A San Francisco Superior Court judge is allowing a lawsuit to proceed that could invalidate a 2014 voter-approved ballot measure, known as Proposition B, which requires developers to seek approval from voters prior to construction of any project that exceeds height limits on port property.
The lawsuit, filed by the California State Lands Commission against the City and County of San Francisco, after the measure was approved in the June 2014 election, aims to invalidate the voter-approved measure that gives San Franciscans a right to vote on height increases for new development on waterfront property managed by the Port of San Francisco.
On Wednesday, Judge Suzanne R. Bolanos dismissed portions of the suit, but allowed the parts dealing with state interests to proceed, according to the San Francisco City Attorney’s Office.
The ruling upholds the power of San Franciscans to determine building heights on the city’s waterfront, San Francisco City Attorney Dennis Herrera said in a statement Wednesday.
Herrera said he is pleased that the judge dismissed the commission’s claim that the measure conflicts with the city’s charter and that judge acknowledged that the measure is consistent with the Burton Act.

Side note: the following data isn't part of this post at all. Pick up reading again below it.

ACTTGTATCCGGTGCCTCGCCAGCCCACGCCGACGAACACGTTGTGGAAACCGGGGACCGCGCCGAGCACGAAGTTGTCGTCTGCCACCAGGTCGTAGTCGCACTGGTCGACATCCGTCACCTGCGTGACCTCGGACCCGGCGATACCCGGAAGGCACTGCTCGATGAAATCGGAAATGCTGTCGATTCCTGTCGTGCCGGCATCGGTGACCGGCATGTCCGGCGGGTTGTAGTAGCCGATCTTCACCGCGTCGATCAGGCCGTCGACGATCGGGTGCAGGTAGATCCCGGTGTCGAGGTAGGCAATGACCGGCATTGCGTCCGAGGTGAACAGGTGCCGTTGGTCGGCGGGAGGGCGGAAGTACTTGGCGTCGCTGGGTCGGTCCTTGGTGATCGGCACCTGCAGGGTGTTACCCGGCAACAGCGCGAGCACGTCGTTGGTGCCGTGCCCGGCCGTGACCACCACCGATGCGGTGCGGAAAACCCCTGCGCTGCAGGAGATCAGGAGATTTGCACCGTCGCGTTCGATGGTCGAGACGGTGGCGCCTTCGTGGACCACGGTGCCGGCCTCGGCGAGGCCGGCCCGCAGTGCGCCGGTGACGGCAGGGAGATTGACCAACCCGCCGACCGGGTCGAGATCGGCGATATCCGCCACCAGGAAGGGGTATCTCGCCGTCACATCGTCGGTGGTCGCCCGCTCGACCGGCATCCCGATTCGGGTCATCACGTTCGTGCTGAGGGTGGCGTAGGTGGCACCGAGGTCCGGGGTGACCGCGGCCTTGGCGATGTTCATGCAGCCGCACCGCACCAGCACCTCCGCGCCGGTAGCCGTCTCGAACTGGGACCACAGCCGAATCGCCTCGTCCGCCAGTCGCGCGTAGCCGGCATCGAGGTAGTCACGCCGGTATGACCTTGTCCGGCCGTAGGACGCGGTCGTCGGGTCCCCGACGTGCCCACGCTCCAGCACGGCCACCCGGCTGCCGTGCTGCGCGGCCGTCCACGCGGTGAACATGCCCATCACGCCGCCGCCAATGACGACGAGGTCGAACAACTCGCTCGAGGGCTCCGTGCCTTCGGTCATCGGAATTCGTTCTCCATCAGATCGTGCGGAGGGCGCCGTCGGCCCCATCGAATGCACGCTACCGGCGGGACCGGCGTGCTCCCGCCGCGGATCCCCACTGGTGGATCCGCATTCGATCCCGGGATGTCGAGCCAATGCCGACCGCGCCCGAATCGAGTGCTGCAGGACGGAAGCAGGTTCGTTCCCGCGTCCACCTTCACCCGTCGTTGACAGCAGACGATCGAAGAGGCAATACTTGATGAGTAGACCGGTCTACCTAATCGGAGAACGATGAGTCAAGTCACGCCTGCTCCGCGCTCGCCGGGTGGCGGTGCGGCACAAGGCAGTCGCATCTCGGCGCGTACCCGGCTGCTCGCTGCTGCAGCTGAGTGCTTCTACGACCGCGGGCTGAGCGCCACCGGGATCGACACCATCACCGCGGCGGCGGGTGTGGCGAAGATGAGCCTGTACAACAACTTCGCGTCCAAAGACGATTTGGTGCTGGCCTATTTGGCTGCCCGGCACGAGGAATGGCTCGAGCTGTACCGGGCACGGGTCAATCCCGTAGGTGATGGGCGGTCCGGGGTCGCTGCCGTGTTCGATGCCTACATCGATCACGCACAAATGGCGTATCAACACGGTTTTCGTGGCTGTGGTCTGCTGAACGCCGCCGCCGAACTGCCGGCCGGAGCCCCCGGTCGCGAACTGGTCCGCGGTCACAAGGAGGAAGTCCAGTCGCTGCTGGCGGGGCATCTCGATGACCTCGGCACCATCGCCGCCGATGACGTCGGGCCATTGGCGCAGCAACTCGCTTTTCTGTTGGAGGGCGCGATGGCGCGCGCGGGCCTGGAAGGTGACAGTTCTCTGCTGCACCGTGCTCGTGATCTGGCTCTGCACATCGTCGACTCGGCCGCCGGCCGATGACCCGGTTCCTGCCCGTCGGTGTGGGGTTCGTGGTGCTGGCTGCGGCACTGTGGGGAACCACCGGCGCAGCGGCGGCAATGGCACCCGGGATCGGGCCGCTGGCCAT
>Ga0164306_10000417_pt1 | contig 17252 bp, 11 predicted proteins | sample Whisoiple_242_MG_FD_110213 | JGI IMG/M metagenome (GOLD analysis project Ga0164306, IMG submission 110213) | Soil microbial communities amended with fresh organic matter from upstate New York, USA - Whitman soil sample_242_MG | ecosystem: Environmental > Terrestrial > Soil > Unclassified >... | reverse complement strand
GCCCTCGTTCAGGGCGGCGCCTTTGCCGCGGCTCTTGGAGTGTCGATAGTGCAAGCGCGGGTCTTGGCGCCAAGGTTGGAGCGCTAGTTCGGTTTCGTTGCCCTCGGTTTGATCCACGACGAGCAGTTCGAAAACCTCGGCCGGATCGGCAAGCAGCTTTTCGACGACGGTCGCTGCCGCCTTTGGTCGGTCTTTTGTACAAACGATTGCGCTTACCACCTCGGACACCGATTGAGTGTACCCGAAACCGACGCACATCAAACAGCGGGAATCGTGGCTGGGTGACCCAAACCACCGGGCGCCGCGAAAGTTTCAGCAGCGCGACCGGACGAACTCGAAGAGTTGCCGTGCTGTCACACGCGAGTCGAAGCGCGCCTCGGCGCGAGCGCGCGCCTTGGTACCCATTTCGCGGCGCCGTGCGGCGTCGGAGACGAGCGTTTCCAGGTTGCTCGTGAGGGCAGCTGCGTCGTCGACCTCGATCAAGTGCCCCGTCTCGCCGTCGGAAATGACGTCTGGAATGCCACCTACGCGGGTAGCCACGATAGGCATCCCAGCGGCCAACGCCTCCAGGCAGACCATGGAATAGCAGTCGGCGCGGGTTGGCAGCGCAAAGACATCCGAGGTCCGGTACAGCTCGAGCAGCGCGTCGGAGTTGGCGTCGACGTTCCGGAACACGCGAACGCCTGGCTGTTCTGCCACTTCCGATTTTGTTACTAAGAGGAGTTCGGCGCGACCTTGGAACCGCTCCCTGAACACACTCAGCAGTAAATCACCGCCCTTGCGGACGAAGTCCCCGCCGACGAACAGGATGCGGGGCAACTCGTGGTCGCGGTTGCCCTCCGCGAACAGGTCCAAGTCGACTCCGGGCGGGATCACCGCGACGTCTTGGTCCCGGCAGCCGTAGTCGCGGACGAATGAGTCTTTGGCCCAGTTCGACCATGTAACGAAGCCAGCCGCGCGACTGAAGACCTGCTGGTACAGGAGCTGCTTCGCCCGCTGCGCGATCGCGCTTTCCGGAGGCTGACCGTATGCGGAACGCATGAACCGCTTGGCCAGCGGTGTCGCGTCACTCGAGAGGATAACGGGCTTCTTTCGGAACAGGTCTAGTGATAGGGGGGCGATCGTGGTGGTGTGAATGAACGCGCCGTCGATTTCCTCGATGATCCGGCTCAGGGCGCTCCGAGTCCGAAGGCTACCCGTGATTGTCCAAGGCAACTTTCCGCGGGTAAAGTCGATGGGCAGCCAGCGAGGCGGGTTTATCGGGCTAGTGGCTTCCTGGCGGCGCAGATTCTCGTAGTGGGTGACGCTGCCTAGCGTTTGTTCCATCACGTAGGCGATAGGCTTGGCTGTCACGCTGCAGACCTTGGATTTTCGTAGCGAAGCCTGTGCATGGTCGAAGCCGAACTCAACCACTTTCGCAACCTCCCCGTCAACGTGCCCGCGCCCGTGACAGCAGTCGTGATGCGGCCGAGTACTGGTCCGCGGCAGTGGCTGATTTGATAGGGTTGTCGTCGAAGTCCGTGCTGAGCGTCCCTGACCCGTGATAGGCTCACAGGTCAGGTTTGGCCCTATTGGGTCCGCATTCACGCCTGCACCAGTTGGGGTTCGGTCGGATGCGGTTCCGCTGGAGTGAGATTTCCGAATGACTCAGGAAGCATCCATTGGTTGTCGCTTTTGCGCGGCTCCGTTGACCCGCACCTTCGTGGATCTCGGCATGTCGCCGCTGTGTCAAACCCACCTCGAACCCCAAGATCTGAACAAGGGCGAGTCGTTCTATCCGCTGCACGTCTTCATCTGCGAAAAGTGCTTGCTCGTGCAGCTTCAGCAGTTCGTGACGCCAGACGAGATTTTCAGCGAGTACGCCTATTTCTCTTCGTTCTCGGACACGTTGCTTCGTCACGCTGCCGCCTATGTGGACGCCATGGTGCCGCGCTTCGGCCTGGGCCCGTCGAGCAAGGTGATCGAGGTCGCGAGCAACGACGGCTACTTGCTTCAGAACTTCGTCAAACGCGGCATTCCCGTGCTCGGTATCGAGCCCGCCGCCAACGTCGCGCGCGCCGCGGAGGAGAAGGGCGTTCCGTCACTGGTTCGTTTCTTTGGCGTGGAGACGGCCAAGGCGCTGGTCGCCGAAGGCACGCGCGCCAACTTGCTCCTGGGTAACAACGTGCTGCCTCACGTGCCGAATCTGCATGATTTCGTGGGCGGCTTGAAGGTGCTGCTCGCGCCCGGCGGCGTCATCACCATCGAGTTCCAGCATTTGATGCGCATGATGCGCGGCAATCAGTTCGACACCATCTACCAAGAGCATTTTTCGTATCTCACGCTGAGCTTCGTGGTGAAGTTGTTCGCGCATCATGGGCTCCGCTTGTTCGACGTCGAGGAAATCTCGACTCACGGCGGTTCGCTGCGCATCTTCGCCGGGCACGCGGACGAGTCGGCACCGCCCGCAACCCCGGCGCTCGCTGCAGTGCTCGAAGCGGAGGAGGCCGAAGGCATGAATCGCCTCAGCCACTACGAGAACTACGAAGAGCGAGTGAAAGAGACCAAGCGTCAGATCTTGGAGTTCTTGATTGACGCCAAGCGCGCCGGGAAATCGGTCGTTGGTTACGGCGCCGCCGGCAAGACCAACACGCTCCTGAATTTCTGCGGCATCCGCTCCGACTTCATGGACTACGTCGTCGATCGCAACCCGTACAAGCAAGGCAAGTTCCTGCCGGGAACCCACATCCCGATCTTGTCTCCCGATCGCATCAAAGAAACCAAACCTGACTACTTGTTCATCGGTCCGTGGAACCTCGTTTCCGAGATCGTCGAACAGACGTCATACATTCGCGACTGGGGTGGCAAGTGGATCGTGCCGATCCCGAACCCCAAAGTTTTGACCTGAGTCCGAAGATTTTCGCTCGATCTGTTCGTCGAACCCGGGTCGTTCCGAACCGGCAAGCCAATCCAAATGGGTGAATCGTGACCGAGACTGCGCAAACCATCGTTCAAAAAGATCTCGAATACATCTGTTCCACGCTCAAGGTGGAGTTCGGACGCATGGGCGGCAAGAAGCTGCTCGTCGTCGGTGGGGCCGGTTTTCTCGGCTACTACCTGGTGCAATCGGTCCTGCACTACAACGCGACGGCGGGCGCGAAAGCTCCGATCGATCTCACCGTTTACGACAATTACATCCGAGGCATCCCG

“This ruling upholds the power of San Francisco and its voters over building heights on the City’s waterfront, and is in keeping with over 45 years of land use regulation in San Francisco,” Herrera said.
However, Bolanos denied the City Attorney’s motion to dismiss the entire case and she granted the State Lands Commission an opportunity to prove that the passage of Proposition B harms state interests on San Francisco’s waterfront.
Herrera said his office is prepared to show the court that Proposition B is currently not so burdensome to the Port of San Francisco as to be preempted by state law.
Jon Golinger, an activist with the group No Wall on the Waterfront, which supported Proposition B and maintains that San Franciscans deserve the right to weigh in on what gets built on their waterfront, expressed his pleasure with the judge’s ruling.
“Now the burden will be on the State Lands Commission and developers to provide the judge with facts that prove their claim that the state’s interests have been somehow undermined by reasonable height limits,” Golinger said.
“Since San Francisco voters just overwhelmingly approved the Pier 70 project’s height limit increase in November, how the state will prove its case is a mystery, but we will see,” Golinger said.
In November 2014, voters approved Proposition F, the Pier 70 Redevelopment Initiative, which allowed the developer to increase the height limits on Pier 70 from 40 feet to 90 feet.
Golinger said the developers did exactly what his group had hoped. He said the developers had a much taller proposal, they scaled it down and added affordable housing, and voters approved it.
Sheri Pemberton, a spokeswoman for the California State Lands Commission declined to comment on the judge’s motion, explaining that the Commission is unable to comment on pending litigation.
Hannah Albarazi, Bay City News